Department of Gastroenterology, Saint George Hospital University Medical Center, Lebanon
Title: Colonic Malakoplakia: A Rare Finding in a Healthy Male
Hussein A. Badran is a graduate of Balamand University medical school. He trained in internal medicine at Saint George University medical center, currently fellow gastroenterology in Saint George university medical centre and starting first november fellow gastroenterology and hepatology in George Pumpido medical centre in Paris, France.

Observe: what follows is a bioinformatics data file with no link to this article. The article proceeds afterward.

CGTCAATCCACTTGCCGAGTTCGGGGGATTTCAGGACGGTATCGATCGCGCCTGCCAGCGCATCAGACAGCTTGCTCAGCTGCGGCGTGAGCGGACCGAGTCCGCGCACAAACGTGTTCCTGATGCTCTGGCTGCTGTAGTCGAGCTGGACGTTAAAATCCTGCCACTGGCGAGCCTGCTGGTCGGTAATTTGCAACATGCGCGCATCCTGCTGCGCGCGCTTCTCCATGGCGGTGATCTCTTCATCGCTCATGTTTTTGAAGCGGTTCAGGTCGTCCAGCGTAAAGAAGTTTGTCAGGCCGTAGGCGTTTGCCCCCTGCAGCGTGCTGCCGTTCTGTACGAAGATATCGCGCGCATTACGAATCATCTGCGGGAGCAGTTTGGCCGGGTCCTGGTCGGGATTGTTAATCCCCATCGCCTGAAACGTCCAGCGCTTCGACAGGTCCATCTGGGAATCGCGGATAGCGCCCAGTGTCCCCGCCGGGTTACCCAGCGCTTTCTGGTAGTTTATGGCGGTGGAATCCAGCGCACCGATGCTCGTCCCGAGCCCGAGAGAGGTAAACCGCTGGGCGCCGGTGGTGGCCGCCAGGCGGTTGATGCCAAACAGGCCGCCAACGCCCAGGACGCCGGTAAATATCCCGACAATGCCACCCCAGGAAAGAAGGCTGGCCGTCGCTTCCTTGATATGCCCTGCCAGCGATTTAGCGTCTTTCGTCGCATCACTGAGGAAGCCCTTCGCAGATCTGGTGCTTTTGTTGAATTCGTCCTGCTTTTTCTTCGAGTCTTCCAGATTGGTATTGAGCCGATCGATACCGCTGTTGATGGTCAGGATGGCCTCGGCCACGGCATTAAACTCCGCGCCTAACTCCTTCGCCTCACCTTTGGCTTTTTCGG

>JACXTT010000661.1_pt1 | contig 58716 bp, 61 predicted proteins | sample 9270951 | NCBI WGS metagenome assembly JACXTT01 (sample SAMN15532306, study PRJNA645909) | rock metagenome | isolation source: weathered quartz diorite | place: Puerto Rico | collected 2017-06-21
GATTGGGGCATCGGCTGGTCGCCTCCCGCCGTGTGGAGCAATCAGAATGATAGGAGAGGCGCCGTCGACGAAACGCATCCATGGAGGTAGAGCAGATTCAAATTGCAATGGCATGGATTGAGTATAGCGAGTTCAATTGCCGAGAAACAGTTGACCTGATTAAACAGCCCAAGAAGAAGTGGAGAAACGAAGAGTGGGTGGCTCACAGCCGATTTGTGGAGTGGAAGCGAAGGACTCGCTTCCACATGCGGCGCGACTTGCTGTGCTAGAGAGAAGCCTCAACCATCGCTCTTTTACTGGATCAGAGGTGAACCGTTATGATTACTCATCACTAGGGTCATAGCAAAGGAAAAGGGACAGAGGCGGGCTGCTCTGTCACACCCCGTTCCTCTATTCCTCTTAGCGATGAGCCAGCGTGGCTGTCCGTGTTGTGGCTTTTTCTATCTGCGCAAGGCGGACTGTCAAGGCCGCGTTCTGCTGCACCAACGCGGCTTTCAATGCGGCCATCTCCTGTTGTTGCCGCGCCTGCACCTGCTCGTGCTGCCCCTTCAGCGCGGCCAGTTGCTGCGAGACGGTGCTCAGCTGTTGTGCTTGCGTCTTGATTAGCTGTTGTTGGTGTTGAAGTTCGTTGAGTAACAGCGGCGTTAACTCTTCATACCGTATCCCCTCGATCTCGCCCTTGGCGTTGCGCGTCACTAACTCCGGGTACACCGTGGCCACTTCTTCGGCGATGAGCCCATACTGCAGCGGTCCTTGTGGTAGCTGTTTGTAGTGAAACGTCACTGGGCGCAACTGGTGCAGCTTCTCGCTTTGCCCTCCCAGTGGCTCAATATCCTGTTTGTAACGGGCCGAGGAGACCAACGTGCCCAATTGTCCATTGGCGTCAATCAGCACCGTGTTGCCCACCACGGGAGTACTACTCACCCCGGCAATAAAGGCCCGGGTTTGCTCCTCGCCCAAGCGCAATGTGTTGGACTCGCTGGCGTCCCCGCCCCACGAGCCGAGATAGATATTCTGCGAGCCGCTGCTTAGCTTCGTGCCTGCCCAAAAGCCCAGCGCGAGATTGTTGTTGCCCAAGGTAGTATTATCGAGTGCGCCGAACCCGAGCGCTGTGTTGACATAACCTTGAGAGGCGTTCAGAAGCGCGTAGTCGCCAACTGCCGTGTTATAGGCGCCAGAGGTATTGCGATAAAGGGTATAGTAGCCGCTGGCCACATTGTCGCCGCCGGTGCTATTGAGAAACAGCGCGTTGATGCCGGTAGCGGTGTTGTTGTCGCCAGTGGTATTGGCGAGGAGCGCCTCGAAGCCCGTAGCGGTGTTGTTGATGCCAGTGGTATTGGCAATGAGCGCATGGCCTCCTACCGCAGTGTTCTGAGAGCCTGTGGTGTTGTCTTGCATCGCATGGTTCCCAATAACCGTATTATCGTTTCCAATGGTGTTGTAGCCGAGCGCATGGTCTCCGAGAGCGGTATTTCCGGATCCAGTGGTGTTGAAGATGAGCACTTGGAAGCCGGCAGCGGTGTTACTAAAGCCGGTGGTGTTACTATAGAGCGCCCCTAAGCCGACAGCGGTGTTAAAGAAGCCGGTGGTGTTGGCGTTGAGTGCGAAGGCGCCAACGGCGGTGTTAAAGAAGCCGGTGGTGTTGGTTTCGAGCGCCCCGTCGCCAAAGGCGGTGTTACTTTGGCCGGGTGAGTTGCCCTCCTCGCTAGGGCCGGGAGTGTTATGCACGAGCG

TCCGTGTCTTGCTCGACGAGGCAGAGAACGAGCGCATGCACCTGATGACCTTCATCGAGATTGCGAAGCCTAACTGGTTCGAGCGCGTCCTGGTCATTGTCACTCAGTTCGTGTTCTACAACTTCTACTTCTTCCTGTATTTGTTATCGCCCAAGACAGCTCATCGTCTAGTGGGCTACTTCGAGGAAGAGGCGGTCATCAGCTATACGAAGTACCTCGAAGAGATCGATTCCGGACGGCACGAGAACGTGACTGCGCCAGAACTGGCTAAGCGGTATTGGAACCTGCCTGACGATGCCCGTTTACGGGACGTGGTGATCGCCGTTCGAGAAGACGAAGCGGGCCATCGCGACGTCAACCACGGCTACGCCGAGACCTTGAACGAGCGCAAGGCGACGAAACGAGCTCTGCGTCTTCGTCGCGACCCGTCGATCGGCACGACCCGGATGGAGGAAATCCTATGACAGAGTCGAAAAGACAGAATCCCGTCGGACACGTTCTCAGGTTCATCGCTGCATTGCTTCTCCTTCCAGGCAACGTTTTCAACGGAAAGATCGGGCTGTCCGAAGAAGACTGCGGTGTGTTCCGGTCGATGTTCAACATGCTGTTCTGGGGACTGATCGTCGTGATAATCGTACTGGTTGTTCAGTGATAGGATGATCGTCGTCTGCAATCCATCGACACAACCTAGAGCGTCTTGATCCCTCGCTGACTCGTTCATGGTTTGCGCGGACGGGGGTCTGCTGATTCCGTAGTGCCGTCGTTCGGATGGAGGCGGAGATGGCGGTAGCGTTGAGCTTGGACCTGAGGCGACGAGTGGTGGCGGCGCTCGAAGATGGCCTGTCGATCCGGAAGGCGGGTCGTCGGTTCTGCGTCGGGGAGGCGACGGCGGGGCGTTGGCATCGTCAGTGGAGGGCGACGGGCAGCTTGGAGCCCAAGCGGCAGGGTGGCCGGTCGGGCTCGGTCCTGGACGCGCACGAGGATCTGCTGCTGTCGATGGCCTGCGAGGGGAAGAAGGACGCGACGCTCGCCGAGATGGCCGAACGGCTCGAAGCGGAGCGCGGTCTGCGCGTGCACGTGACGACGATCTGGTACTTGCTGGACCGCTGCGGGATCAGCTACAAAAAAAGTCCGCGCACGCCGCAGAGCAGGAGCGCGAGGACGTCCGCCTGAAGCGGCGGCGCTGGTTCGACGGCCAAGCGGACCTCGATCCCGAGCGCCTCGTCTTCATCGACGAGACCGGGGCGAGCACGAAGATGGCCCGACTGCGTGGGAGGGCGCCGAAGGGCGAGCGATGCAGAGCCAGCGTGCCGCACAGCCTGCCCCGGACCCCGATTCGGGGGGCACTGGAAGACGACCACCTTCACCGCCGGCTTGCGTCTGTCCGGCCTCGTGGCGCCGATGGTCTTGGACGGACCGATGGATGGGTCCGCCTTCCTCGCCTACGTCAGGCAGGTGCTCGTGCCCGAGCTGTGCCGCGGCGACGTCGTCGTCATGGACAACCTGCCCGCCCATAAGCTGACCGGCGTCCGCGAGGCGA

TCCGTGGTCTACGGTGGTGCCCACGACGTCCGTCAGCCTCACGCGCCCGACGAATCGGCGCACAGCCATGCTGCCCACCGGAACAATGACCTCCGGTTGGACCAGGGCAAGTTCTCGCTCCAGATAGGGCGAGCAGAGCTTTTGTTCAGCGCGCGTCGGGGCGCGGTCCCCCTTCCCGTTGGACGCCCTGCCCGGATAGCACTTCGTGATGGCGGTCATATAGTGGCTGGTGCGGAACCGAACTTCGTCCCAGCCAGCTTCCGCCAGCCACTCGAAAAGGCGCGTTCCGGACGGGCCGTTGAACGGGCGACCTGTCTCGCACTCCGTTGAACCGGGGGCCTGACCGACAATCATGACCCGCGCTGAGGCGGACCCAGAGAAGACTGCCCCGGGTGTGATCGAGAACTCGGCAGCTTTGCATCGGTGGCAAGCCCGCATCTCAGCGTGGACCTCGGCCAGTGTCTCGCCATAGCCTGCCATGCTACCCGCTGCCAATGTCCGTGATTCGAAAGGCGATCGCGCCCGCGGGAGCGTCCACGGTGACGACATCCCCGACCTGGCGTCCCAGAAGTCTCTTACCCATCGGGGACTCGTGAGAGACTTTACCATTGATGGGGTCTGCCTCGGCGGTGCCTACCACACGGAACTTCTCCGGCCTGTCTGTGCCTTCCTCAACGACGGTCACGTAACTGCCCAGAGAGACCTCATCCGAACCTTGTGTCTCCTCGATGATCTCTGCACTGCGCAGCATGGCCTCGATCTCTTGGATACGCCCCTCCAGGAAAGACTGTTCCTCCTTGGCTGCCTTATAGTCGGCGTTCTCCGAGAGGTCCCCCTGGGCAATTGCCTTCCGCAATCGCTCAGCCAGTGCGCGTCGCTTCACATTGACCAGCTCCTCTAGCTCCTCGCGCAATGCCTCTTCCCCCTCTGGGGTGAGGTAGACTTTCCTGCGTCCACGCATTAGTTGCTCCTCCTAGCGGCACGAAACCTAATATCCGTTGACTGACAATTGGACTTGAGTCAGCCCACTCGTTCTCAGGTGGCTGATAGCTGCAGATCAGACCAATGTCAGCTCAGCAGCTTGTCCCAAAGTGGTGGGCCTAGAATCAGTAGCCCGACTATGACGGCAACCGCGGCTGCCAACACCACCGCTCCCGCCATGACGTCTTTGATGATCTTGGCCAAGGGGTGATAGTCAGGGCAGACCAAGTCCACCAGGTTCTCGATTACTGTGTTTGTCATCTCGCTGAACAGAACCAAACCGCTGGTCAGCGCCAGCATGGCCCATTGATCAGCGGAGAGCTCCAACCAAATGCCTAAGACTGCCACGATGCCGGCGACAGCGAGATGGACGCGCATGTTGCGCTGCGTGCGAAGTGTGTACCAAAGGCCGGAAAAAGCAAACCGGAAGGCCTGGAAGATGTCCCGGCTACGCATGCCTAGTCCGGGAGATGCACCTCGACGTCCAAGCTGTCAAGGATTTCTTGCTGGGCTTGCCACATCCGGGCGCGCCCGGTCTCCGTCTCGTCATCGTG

Malakoplakia is a rare chronic granulomatous disease that may affect many organs, including the lung, brain, adrenal glands, pancreas, bone, and the genitourinary tract. The gastrointestinal tract is the most common site of involvement outside of the urinary tract. Herein, we present a case of a 65-year-old male who presented with abdominal pain and unintentional weight loss. Physical examination findings were unremarkable, but colonoscopy revealed an isolated large, flat, soft, and pale lesion in the transverse colon. Histopathological examination of the lesion showed expansion of the lamina propria due to numerous lymphocytes, plasma cells, neutrophils, and polygonal cells. Von Kossa stain showed small intracytoplasmic basophilic granular inclusions, and these histiocyte cells showed numerous Michaelis-Gutmann bodies, findings considered as diagnostic features of colonic malakoplakia. This is a rare case of isolated malakoplakia of the transverse colon diagnosed on endoscopic specimens. The majority of reported cases have shown an association between systemic diseases and colorectal adenocarcinoma. In addition, most reported cases of colonic involvement have been in the rectum, sigmoid, and right colon.